readers are often those who have little access to books. ,,A number of studies confirm that given access to comprehensible and interesting reading material, children and adolescents take advantage of them. More access to reading results in more reading; this result applies to books in the home, classroom libraries, school libraries and public libraries." (Krashen, 2004) In short, reading intensively can be a good starting point for developing students` interest in literature and its further exploration in extensive reading. 1. 6. 2 Listening Listening and reading come close together when speaking about literary texts. Sometimes it is hard to decide what to do first, if to let students read the text first for a gist or rather let them listen to it. One way or the other it is up to the teacher which strategy she or he chooses. Listening is generally considered a harder work and students get sometimes frustrated if they do not understand everything they hear word by word. Therefore, it is inevitable for teachers to know how to foster and maintain this skill by choosing appropriate listening tasks. Students should not listen to literary texts without providing some idea of what they are going to hear and what they are asked to do while listening, which helps them raise motivation and interest. Penny Ur (1996) recommends some listening activities which may be suitable for listening to literary texts: · True/False ­ the listening passage consists of a number of statements, some of which are true and some false. Students either make brief responses or write ticks or crosses to indicate whether the statements are right or wrong. 15
· Detecting mistakes ­ the teacher describes a story that the class knows, but with a number of deliberate mistakes or inconsistencies. Students raise their hands or write down when they hear something wrong. · Skimming and scanning ­ a short listening text is given, improvised or recorded; students are asked to identify some general topic or information (skimming), or some limited information (scanning) and note the answers. · Answering questions ­ one or more questions are given in advance and students provide their answers after listening to the text. · Note-taking ­ students take short notes from what they hear · Paraphrasing and translating ­ students rewrite or retell the listening text in different words · Gap filling ­ a long gap is left at the beginning middle or end of a text; students try to guess and write down, or say, what might be missing. (Ur, 1996) 1. 6. 3 Speaking It has been mentioned in 1. 2 that literature is a source for plentiful discussion. Yet it is difficult to design such speaking activities. Therefore the main focus should be to define what is meant by ,an effective speaking activity`. (Ur, 1996) Its typical characteristics according to Penny Ur are: · Students speak as much as possible · All students get a chance to speak and not only a few dominant ones · Students want to speak because they are interested in the topic 16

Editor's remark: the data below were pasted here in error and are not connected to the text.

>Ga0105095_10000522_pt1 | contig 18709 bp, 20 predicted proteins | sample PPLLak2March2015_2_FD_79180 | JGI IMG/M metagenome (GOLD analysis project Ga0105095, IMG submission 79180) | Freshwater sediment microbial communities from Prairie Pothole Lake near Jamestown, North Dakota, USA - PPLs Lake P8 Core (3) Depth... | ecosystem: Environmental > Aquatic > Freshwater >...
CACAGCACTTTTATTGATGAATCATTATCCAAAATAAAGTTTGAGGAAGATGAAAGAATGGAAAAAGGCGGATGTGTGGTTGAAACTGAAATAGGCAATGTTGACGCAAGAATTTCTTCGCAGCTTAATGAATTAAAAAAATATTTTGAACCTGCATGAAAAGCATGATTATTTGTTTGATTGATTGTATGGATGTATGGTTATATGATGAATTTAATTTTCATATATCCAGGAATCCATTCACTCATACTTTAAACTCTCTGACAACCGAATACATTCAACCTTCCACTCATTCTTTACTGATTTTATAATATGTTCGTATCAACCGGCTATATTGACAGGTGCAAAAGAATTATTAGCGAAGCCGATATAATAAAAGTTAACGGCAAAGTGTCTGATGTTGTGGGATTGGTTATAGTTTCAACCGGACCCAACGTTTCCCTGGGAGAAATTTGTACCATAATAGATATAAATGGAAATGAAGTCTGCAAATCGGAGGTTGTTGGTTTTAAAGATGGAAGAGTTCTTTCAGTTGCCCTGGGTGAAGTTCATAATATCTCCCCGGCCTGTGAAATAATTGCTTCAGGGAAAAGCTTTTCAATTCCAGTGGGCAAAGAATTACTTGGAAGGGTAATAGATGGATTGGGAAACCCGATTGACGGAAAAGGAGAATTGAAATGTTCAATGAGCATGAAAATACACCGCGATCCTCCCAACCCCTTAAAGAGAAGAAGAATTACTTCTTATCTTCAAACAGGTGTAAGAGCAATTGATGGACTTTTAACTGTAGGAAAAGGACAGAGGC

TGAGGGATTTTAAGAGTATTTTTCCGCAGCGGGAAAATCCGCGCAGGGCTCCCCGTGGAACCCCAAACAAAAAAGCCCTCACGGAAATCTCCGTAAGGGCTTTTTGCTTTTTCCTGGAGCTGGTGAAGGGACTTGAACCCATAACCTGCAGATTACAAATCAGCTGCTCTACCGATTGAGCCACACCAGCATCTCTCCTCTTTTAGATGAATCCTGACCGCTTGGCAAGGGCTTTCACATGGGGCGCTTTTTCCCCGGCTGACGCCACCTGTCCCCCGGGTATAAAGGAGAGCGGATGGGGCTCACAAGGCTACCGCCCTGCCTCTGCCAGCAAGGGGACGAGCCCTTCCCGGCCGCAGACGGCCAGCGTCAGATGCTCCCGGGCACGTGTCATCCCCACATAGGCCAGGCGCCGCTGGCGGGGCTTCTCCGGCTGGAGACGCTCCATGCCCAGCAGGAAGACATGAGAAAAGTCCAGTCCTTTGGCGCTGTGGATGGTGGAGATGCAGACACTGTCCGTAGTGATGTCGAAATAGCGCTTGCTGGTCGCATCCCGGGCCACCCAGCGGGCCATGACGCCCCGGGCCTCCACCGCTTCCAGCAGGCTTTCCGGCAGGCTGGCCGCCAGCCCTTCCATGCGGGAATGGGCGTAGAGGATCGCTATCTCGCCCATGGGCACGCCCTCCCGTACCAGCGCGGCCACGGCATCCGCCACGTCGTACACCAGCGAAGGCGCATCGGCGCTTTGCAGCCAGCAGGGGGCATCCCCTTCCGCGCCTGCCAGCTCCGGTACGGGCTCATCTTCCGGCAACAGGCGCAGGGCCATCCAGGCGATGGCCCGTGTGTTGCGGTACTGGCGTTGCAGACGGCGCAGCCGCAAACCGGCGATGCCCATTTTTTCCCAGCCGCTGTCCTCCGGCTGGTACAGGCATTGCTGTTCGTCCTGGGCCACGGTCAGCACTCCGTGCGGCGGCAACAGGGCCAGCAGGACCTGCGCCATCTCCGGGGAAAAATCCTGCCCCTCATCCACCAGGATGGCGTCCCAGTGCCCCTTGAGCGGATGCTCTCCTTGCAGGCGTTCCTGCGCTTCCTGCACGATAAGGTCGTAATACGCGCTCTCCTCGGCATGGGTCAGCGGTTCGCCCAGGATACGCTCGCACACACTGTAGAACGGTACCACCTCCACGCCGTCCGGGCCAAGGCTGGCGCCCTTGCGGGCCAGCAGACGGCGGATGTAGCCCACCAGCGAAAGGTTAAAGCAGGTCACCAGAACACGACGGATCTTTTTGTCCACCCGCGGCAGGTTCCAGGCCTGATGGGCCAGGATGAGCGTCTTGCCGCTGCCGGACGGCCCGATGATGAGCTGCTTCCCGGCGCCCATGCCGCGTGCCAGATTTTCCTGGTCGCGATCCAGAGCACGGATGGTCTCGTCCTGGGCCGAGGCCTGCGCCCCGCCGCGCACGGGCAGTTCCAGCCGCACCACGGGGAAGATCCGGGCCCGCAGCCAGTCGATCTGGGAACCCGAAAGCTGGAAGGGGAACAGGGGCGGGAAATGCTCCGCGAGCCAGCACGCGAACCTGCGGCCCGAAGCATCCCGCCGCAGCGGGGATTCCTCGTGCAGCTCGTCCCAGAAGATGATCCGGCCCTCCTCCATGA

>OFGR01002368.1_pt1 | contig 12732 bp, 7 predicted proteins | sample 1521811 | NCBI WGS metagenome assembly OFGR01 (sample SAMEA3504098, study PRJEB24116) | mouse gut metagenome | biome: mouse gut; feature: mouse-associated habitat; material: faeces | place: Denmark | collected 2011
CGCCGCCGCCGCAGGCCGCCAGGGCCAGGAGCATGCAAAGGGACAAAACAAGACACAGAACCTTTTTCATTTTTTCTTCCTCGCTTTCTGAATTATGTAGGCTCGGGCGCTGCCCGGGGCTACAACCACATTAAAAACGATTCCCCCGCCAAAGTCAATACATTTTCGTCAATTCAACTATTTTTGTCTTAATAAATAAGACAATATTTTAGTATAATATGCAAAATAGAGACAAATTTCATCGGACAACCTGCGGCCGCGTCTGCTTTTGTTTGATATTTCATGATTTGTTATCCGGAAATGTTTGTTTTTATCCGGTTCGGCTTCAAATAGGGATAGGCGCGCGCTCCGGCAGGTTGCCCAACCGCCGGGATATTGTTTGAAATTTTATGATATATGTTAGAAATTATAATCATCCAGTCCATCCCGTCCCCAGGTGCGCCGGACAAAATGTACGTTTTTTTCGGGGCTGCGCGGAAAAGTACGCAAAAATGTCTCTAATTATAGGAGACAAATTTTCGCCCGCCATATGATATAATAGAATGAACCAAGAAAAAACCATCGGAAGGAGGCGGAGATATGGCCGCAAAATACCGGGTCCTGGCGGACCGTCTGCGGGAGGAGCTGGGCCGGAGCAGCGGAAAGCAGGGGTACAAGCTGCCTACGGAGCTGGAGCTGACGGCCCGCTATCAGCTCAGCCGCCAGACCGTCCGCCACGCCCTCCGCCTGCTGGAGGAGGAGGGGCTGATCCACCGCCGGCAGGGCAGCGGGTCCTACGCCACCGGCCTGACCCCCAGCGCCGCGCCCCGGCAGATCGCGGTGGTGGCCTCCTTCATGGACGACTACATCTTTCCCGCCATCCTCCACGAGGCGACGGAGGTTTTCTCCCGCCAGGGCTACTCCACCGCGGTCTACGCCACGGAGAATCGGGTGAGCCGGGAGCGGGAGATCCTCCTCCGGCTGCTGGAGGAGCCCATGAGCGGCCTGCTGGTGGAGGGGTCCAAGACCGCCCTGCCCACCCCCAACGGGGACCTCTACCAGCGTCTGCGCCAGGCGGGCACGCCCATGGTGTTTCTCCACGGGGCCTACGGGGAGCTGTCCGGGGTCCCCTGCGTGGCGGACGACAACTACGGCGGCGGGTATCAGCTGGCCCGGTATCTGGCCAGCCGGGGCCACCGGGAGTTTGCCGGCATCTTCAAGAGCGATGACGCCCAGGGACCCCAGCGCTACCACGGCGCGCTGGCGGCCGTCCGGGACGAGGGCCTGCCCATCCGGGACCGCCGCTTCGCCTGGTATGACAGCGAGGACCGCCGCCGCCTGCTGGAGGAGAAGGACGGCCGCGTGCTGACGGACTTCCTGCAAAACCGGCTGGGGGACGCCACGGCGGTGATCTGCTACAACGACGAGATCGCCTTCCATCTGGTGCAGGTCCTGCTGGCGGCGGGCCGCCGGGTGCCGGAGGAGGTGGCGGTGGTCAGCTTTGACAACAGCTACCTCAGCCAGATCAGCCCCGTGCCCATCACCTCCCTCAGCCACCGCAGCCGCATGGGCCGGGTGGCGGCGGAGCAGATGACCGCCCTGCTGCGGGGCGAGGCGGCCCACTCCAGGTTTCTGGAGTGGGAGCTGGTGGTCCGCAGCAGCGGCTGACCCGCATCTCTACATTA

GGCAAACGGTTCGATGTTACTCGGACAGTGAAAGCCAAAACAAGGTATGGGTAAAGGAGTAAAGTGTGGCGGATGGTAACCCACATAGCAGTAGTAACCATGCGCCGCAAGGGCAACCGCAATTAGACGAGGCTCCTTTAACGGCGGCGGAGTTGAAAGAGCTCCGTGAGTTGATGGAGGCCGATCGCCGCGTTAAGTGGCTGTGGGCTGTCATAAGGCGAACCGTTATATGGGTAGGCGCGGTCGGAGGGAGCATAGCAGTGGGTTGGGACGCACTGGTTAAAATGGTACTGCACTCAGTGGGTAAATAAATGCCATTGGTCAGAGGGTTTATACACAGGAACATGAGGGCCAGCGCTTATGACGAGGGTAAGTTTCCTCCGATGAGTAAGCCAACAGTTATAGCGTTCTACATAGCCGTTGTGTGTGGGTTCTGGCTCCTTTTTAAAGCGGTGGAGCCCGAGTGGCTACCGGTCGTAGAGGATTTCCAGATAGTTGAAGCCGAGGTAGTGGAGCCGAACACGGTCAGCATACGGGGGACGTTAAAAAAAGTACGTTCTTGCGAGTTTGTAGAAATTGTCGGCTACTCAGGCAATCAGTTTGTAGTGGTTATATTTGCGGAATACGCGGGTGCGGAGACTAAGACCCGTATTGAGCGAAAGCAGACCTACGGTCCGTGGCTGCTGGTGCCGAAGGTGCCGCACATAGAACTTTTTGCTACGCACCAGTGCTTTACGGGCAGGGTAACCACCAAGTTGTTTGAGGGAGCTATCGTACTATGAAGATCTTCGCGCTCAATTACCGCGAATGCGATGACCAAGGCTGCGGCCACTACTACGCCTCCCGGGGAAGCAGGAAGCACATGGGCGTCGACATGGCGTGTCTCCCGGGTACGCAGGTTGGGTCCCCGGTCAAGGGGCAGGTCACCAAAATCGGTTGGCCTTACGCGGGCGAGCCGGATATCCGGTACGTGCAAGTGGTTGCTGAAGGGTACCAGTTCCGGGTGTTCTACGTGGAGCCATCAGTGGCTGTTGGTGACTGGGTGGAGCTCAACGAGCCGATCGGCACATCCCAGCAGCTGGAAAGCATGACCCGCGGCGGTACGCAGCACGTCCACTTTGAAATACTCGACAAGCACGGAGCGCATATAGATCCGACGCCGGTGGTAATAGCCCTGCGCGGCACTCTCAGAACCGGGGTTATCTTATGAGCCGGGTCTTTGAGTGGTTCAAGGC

· Language is of an acceptable level Unfortunately, students very often feel reserved about trying to say things in a foreign language in the classroom. They feel worried about making mistakes or they are simply shy of being in the centre of attention. In addition, even if they do not feel reserved, they may complain that they cannot think of anything to say. Fortunately, there are a number of ways in which teachers can help students overcome such difficulties. Teachers should ensure according to Jeremy Harmer that students have sufficient vocabulary for the task by supplying key language to them before a spoken activity, secondly, they need to see outcome and be aware of it, teachers should not forget about helping students who are not used to speaking spontaneously and should provide restricted tasks first. (Harmer, 2001) Role-plays after reading are very useful activities in which each participant is given her or his specific role in a particular situation usually written on a piece of paper. Very often, the role play is done in pairs; sometimes it involves interaction between five or six roles. This is practically the only way teachers can give their students the opportunity to speak in the classroom and at the same time very effective technique providing that the students are confident and cooperative. On the other hand, more anxious or distant people can find role play difficult or even embarrassing. Therefore, Ur suggests making sure that the language demanded is well within the learners' capacity; teachers should express their own enthusiasm and present the activity in careful and clear instructions. (Ur, 1996) Another very similar activity to role-play is called `simulations' where ,,the individual participants speak and react as themselves, but the group role, situation and task they are given is an imaginary one." (Ur, 1996) They usually work in small groups, with no audience. 17
Reading literary texts should therefore enrich students' vocabulary in spoken interaction by means of carefully chosen speaking activities. 1. 6. 4 Writing Reading literary texts reveals students the highly skilful language usage and its rich and powerful impact. Thus teaching a foreign language is not only about the language as such, it is also about what that language can do. As students read literary texts they, in fact ,,study the ways in which a craftsman can shape language and make it richer and more powerful." (Bassnett and Grundy, 1993) Some people may claim that they will neither speak such language nor write it. Nevertheless, there are plenty of opportunities in life which prove the opposite such as writing birthday cards, anniversary cards, Valentine cards or wedding cards. All of them frequently contain messages written in a special literary style. Everybody is involved in making and reading literature, whether one realises it or not. There are many activities connected with reading literary texts. Hedge (1985) suggests writing a critical review in form of a letter to the author, which can be sent off to the publisher with a possibility of getting a reply from the author. Sometimes, the content of a story provides a natural context for writing. For example a description of place, a famous life story or writing a biography of a main character. (Hedge, 1985) 18